In a declaration of support to an automobile industry bitterly divided over new carbon dioxide standards for 2025, Tajani recently said that he had instructed his directorate “to implement a regulatory moratorium to avoid new costs and limit relocations”.
This was widely interpreted by stakeholders and industry figures as a signal that Mr Tajani would resist attempts to strengthen the EU's climate commitments in the automobile sector.
However, his spokesman Carlo Corazza told EurActiv that this was a misinterpretation and the moratorium would not apply to the EU’s proposed 2020 target of 95 grams of CO2 per kilometre, or to any other targets that might be brought forward for 2025.
“This legislation is under the competence of Commissioner [Connie] Hedegaard of Climate Action,” Corazza told EurActiv.
“It is a political debate and everyone has his position, so you can guess that the position of the Industry Commissioner is not always identical to the one for Climate Action and this is normal,” he said.
Asked what exactly the new moratorium would cover, Corazza replied, “nothing, for the moment.”
The European Union has already set a target of 130g CO2 per km for 2015, which Volkswagen earlier this month said it would overshoot by 10g, having previously argued against it.
Later this year, proposals are expected to be unveiled for a cap on CO2 emissions of 95g per km for cars, and 147g per km for vans, by 2020.
But it is the question of targets for 2025 which has set auto lobbyists sharpening their pencils and aiming them at each other.
A bitter dispute is currently raging within the European car industry over how many grams of CO2 manufacturers should be allowed to emit in that milestone year, pitting car suppliers against manufacturers.
The European Association of Automotive Suppliers (CLEPA), which represents more than 3,000 companies in the auto-industry supply chain, supports the EU’s 2020 target and argues for an 80g target in 2025.
“We must have the longest possible lead-in time and certainty in our investments,” Lars Holmqvist, CLEPA’s chief executive told EurActiv. “The earlier we know, the better it is.”
But another car interest group, the European Automobile Manufacturers Association (ACEA), which represents the big car companies, wants no talk of 2025 goals – and describes the 2020 ones as “extremely challenging”.
“It requires breakthroughs in technology which are very different from the 120g and 130g targets,” said ACEA spokeswoman Sigrid de Vries, calling for more EU focus on market incentives, alternative fuels and electric car charging points.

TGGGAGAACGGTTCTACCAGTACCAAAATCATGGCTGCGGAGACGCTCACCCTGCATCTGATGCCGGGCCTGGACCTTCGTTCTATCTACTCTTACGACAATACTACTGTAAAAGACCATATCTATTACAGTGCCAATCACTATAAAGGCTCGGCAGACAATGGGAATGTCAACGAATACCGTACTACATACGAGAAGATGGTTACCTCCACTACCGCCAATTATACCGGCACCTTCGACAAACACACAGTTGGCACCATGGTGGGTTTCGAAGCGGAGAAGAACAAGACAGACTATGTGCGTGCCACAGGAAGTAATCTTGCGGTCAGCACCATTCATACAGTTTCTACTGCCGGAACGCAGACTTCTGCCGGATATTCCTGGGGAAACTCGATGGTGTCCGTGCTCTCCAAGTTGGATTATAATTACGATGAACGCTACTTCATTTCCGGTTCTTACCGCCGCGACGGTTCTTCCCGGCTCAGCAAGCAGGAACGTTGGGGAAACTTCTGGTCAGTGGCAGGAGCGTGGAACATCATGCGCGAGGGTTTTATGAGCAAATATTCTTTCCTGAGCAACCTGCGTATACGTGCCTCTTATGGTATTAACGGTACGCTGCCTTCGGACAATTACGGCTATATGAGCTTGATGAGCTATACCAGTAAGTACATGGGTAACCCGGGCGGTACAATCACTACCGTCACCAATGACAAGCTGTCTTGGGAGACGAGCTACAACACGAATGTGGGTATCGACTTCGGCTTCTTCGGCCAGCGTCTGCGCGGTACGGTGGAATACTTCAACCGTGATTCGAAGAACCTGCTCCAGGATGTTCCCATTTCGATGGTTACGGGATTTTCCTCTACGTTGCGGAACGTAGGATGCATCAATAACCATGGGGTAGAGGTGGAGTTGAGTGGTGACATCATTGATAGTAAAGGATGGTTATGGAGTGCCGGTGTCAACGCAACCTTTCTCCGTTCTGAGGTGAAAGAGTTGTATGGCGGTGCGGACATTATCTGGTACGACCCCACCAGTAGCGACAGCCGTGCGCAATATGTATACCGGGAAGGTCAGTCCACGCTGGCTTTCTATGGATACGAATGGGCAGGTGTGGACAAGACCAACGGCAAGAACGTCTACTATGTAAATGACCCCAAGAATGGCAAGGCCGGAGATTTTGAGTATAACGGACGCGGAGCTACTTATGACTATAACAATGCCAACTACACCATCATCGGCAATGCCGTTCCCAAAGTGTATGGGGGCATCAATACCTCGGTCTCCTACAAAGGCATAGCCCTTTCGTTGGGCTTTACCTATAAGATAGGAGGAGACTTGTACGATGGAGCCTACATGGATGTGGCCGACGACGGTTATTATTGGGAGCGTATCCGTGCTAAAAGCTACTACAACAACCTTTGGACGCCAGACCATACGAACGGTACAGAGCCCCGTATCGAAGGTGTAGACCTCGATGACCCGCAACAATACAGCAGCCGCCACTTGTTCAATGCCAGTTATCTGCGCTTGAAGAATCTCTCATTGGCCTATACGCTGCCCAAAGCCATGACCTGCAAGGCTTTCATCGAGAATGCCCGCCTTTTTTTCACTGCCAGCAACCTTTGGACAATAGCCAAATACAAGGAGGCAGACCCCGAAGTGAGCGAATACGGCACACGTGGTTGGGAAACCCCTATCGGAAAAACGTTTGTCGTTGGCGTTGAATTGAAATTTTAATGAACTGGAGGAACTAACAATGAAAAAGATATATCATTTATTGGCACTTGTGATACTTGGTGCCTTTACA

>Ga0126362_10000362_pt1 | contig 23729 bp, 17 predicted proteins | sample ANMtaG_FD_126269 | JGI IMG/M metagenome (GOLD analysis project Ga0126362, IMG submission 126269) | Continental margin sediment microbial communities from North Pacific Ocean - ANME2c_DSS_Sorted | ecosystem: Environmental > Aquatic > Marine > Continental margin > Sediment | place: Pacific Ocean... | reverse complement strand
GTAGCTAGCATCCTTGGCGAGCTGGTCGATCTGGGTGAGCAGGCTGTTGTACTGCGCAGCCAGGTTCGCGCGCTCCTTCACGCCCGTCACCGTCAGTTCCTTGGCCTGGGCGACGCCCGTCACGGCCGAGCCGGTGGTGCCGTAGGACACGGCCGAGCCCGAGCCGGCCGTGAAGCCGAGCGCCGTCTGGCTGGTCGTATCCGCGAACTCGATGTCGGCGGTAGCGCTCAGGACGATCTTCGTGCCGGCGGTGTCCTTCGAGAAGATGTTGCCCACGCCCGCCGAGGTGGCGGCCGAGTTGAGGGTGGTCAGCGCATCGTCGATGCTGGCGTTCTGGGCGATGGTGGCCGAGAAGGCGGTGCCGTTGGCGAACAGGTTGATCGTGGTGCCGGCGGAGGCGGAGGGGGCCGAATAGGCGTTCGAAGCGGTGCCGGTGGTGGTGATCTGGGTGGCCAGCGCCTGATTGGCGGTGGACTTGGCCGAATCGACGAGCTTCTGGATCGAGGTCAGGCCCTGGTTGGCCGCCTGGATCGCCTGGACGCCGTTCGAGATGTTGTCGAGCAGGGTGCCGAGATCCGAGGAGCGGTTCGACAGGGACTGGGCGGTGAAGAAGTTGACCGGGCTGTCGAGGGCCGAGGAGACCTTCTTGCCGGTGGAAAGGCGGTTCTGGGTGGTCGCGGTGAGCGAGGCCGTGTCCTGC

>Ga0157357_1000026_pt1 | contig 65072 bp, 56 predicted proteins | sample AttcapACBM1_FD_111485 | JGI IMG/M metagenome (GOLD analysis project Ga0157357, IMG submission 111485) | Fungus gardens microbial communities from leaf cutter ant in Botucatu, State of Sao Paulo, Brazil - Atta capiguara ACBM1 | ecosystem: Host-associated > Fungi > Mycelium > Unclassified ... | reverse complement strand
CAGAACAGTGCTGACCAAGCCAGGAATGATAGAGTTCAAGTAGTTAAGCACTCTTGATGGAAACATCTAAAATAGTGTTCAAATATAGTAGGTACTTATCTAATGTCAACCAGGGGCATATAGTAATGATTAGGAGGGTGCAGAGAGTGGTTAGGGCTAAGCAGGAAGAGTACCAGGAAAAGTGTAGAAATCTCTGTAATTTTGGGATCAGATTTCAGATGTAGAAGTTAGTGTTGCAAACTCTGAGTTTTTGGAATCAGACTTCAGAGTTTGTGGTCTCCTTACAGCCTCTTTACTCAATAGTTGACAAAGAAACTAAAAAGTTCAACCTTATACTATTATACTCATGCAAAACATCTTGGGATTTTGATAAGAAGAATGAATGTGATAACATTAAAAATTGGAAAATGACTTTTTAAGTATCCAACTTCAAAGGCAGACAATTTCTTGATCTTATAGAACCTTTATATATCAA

ACEA’s contention that a declining market, stringent regulation and high labour costs had brought Europe’s auto industry to the edge of crisis was questioned by Holmqvist, who said that it was actually doing rather well.
Sergio Marchionne, ACEA’s president and Fiat chief executive, "took home a [compensation package] salary of $19 million in 2011," Holmqvist noted wryly. "It is a lot of money if you’re in crisis.”
De Vries countered that CLEPA just supported stronger EU targets because “they are producers of the parts and components and would like to sell as many as they can."
Global green car race
Underlining the debate is a sense that the EU could soon be falling behind its international competitors in a green car race it had been winning hands-down.
US President Obama’s restructuring of the US car industry in 2009 led to an emissions standard for cars equivalent to 70-80g/km by 2025.
On 21 March, environmental activists at Greenpeace sent European Commission President José Manuel Barroso a letter arguing that if Europe wanted to stay ahead of its competitors, “support for restructuring the automotive sector [must] be explicitly linked to reducing vehicle CO2 emissions and oil dependence.”
Holmqvist agreed. “If we relax our fuel efficiency standards in order to help some weak actors in the market, we would commit suicide, because no-one wants to pay for more fuel, to pollute unnecessarily or be dependent on insecure sources of energy,” he said.
But what the fuel efficiency standard should be is a thornier question.
Environmental groups say that studies show that 60g can be achieved by 2025 without any electrification, and a European Parliament proposal that 70g be used as a target is currently being assessed by the European Commission.
But all wings of the car industry are more cautious. While ACEA favour a “step by step” approach, Holmqvist said that the Commission could reduce emissions to 80 grams per km by 2025 mainly through greater hybridisation.
“But if you go any further than that, it would mean quite a big step in the direction of electrification,” he added.
“Vehicle technology won’t work magic on its own,” de Vries agreed. “You need an integrated framework for long term targets and a societal transformation.”